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Dan Lawlor: RI General Assembly: Fundraising or Lawmaking?

Monday, February 25, 2013

 

Dan Lawlor argues that RI's General Assembly should pass legislation limiting in-session fundraising as a basic matter of ethics.

Should the state's political decisions be made based on checks signed at the Providence Marriott or in the Garden Room at the Biltmore?

Money, and access to it, makes doors open. Currently, lobbyists and the public can make campaign contributions throughout the General Assembly session. While the legislature's leadership are deciding which bills will rise and fall, advocates can, within limits, organize a fundraiser, donate a bit of money, or share some food at a nice restaurant with our elected officials.

Since the new year started, political fundraisers have been scheduled at Camille's on Federal Hill, Local 121 downtown, a Mile and Quarter by the River, and the Roger Williams Casino, among other places. Considering that officially over 10 percent of the people of Rhode Island are currently jobless, it seems a bit perverse that elected officials are able to gain money for their campaigns while they should be focused on hearings, drafting legislation, and preparing the state's budget.

South County State Representative Spencer Dickinson has proposed a bill (H5074) which requires, " no member of the general assembly shall accept a campaign contribution during the period from January 1, through the day of passage of the state budget by both houses of the general assembly." The bill has been referred to the House Judiciary Committee.

Emily Koo, of the good government student group Democracy Matters, writes, "Drawing the focus away from fundraising and back towards constituents and legislating is certainly the right sentiment. However, we don't think it would function well as a standalone reform. Perhaps if it spurred more reform (like public financing of elections), but I doubt that would happen. Mainly, we're worried that prohibiting legislators from accepting campaign contributions would encourage outside spending.

A filmmaker from Pawtucket, Andrew Cabral, notes, "I approve of this bill because the budget should reflect the needs of the state and not the needs of the interest groups that the lobbyists represent. If a politician accepts monetary contributions from a lobbying group, there is a possibility that while constructing the budget a proposal benefiting that group would be placed within it. The money that would be used to satisfy their proposals is money that is taken away from spending in infrastructure, education, police and firemen salaries, and more. Things that can benefit us all have to be sacrificed because a lobbyist represents a group of people with a lot of money."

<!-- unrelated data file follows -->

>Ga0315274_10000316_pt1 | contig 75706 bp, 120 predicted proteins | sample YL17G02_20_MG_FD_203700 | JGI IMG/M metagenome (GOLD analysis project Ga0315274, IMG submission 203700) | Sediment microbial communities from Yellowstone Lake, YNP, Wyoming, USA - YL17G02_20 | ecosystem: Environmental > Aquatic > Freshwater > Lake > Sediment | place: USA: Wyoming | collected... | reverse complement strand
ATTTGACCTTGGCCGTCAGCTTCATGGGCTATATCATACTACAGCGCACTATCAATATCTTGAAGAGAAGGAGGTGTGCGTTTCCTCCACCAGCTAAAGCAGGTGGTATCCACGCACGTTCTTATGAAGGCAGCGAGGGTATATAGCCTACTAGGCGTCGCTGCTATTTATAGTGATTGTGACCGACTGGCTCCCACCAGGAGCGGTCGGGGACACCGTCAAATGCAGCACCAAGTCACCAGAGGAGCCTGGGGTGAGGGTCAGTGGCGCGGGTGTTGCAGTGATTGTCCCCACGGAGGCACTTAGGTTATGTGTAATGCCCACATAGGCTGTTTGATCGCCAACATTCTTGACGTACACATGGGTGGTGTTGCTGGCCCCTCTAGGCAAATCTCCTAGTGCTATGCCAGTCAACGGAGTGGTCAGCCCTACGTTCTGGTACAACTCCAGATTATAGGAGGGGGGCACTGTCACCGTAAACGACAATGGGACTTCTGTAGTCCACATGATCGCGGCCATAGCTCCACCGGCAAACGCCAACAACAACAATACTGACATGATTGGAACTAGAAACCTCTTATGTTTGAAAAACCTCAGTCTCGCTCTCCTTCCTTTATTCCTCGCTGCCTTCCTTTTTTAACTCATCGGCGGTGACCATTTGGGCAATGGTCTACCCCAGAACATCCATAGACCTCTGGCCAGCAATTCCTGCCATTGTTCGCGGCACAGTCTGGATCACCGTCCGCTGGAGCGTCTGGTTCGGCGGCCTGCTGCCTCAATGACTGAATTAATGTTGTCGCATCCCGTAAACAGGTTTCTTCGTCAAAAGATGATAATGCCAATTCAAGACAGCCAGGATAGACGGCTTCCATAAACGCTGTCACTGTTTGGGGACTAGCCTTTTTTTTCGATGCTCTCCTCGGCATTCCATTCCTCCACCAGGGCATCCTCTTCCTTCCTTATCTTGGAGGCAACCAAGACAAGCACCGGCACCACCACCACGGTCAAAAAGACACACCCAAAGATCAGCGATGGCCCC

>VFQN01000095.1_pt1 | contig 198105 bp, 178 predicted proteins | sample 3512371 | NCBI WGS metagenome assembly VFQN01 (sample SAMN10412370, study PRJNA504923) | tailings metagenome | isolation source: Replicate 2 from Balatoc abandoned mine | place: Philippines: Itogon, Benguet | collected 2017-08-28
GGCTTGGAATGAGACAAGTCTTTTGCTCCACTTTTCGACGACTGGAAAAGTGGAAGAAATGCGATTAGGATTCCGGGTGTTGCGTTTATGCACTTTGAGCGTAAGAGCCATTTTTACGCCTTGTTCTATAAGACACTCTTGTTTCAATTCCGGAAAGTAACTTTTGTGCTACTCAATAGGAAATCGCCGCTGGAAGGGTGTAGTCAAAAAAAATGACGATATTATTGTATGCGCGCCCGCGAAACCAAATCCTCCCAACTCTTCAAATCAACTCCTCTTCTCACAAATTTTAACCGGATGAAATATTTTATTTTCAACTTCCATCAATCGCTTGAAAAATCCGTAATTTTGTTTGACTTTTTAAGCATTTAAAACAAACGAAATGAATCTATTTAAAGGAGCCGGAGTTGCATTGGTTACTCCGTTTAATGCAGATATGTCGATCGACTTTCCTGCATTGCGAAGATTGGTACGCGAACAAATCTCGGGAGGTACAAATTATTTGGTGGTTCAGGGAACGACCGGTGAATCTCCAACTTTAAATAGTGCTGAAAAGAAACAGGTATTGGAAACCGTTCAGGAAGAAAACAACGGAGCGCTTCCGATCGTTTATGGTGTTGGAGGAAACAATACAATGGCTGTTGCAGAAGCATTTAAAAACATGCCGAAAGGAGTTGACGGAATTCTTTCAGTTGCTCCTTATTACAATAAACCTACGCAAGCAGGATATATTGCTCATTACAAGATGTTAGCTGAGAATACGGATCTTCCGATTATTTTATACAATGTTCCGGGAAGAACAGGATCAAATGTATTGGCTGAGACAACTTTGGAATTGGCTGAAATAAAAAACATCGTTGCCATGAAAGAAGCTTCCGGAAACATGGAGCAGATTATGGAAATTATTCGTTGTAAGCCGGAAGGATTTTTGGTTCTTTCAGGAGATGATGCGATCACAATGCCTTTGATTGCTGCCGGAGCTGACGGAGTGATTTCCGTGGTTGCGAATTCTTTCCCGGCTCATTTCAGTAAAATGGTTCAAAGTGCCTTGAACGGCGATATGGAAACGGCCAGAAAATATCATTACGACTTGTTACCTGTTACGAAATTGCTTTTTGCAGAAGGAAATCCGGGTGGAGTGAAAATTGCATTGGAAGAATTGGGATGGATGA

Lobbying the State House is a lucrative business for General Assembly alumni. As Dan McGowan reported last July, the highest paid lawmakers turned lobbyists include former Senate Minority Leader Robert Goldberg, former Senate Finance Chair Stephen Alves, Former House Majority Whip Chris Boyle, former House Majority Leader George Caruolo, and former Legislative researcher and Representative Rick Rosati. Robert Goldberg is married to State Supreme Court Justice Maureen McKenna Goldberg.

The web of connections has worried another Representative, Gregory Costantino of Cranston. Costantino has proposed a bill (H5502) which would prohibit any lobbyist who donates more than two hundred dollars ($200) to any legislator from appearing before any legislative committee or commission on which that legislator sits. It would also prohibit the lobbyist from using a surrogate (like a spouse or business associate) to circumvent the law's prohibitions. 

Over 20 years ago, in a documentary on American politics "Vote for Me," Mary Ann Sorrentino once described Rhode Islander's tolerance for eyebrow-raising politics thus, "I think people accept what works. If they have a job and they have their little dream house, and their mother-in-law gets to have the mayor send her a happy birthday card every year, and the garbage is collected, and the school works, and the cops are there when they need them, then life is wonderful. And now they find out that the person who made all of that possible -.the governor, mayor, their state senator, who ever - has got his hand in the cookie jar, they say, "Well you know what - shh! don't say anything, because if we maybe overturn this apple cart, our situation will change. Let's leave it alone. If it's not broke, don't fix it.

Now, in 2013, not so many people have their little dream house, a good school, or a job, or even receive a happy birthday card from their legislator. The tolerance that we once showed for buddy, buddy connections must end. Former legislators should not be making money off their inside knowledge - and at the least, advocates shouldn't be donating to campaigns during the legislative session.

Representatives Dickinson and Costantino's proposals, however imperfect, are aimed at limiting the influence of shadow players on the people's business. Let's hope they succeed.

 

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